Detection of Koi herpesvirus (KHV) in Cyprinius carpio (Koi) stocks using enzyme-linked immunosorbent assay (ELISA)
Abdullah, Azila and Way, K. and G., Wood and Y. M. Y., Ainol and A., Kamisa and M. A., Norfauzana and A. R., Jafrizah and Mohd Yusoff, Sabri (2012) Detection of Koi herpesvirus (KHV) in Cyprinius carpio (Koi) stocks using enzyme-linked immunosorbent assay (ELISA). Pertanika Journal of Tropical Agricultural Science, 35 (1). pp. 21-25. ISSN 1511-3701; ESSN: 2231-8542
Official URL: http://www.pertanika.upm.edu.my/Pertanika%20PAPERS...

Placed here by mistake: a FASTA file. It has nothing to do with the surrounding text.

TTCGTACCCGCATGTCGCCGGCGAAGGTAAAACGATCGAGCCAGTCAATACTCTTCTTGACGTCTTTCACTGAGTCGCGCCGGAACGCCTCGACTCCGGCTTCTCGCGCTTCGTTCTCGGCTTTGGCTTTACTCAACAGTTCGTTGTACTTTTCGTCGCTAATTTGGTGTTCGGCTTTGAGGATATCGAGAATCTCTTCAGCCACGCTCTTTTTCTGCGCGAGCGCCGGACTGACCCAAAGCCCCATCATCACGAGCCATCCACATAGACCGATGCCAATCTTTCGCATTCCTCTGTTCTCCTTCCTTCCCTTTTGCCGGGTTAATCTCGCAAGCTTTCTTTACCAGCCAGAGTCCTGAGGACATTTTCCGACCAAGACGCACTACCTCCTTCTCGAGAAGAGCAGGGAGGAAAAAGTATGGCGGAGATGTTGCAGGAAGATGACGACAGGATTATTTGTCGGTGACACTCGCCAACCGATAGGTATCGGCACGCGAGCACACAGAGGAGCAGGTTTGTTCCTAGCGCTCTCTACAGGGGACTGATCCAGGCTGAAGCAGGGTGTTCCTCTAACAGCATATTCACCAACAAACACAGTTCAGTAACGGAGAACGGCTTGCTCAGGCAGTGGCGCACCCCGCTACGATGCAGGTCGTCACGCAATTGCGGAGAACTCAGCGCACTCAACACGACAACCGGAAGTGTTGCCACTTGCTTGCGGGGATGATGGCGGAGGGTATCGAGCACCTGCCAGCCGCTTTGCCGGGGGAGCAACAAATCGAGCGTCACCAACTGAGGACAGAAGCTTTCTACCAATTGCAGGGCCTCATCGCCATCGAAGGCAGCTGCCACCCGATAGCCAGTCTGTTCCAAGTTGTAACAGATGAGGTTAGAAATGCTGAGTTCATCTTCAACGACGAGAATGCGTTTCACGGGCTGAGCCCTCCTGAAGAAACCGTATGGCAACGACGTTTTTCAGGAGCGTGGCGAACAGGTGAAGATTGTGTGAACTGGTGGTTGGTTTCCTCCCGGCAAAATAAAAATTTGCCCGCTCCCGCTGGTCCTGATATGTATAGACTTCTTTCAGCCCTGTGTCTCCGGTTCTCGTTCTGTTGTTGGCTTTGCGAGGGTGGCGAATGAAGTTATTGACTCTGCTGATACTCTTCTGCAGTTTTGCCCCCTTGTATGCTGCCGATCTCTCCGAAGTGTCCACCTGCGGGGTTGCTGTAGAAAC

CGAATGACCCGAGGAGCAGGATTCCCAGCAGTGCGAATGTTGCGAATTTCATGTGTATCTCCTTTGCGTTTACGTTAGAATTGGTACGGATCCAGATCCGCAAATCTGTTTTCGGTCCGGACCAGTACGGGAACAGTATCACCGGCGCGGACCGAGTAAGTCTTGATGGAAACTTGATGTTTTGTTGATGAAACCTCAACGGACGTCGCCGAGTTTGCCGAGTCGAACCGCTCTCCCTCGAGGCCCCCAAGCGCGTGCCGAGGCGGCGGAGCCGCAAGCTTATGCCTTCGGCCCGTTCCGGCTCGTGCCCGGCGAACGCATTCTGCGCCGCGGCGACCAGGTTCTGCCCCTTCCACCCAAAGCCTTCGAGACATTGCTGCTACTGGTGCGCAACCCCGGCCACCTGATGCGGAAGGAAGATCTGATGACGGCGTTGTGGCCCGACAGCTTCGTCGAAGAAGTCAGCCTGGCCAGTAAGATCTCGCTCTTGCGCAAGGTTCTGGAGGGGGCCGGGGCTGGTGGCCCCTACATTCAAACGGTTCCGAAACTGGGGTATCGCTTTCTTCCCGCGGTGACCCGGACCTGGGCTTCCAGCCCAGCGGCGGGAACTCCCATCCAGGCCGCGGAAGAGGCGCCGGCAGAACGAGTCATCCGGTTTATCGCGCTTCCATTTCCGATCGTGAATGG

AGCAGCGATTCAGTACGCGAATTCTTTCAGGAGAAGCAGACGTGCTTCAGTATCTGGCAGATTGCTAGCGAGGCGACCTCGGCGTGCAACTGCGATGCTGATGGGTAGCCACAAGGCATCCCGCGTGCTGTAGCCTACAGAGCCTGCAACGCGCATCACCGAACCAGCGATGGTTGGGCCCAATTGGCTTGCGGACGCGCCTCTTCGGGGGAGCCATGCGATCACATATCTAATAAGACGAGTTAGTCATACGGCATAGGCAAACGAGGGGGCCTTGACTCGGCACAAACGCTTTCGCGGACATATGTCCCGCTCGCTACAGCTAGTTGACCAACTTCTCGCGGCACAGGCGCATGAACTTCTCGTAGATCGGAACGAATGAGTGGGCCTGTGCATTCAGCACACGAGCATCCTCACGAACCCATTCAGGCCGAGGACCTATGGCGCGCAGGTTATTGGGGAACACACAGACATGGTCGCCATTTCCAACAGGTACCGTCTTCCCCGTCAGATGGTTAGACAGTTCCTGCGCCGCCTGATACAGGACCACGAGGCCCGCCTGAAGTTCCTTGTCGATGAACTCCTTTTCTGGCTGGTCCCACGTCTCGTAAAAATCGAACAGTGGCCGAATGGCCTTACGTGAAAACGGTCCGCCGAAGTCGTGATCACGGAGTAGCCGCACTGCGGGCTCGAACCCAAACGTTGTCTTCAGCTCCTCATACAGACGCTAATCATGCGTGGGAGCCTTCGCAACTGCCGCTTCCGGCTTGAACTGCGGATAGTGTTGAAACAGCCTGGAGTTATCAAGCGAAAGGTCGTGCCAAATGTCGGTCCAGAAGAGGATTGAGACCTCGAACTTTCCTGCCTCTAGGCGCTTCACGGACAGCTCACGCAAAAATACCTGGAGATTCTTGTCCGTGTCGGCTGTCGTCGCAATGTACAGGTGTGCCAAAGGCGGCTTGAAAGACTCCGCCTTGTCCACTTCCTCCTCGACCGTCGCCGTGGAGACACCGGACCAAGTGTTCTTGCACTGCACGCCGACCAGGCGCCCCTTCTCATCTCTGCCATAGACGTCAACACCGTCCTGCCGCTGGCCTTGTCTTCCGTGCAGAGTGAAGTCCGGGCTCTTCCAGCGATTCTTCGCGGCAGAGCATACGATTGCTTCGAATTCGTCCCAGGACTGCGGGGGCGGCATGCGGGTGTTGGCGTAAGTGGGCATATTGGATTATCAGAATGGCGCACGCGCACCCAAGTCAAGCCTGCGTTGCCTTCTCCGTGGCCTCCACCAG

Koi herpesvirus (KHV), which is also known as Cyprinid herpesvirus 3 (CyHV-3) infection, is an OIE(international des epizootis) listed disease that caused high losses in common and koi carp in Indonesiaand Japan in 2002 and 2003. Since the mid of 2006, the polymerase chain reaction (PCR) has been usedin Malaysia for surveillance of koi fingerlings to detect virus nucleic acid, but it has been found to produceunreliable results. Following this, an alternative enzyme-link immunosorbent assay (ELISA) technique forthe detection of antibody against KHV was used to find evidence of KHV infection in koi carp stocks on farmsthat had been sampled for the PCR. For this purpose, a total of 245 serum samples from koi carp stocks werecollected and tested for the antibody to KHV by the ELISA at the Centre for Environment, Fisheries andAquaculture Science (CEFAS) laboratory, Weymouth, UK. Two hundred and eight samples were found to benegative but 37 others were either definitely positive or close to borderline positive and all were retested. Thefinal results showed that 222 (90%) samples were confirmed as negative and 19 (8%) others were definitelypositive. Meanwhile, four samples (1.6%) were positive at dilutions of 1:400 or 1:200, but cross reactionswith CyHV-1 (causing herpesviral epidermal hyperplasia) could have occurred at those dilutions. Three of thesamples were the only positive fish at two sites, but the fourth sample came from a site at which there were 4definite positive samples (from 20 fish sampled). Thus this study confirmed that Malaysian koi stocks havepreviously been exposed to KHV. With the lack of bio-security measures and awareness, there was a highprobability that the koi carp had been exposed to KHV, leading to subclinical infections and some fish mightpossibly have become carriers of the virus. Hence, further surveillance needs to be conducted to determinethe true situation of the KHV infection in Malaysia.
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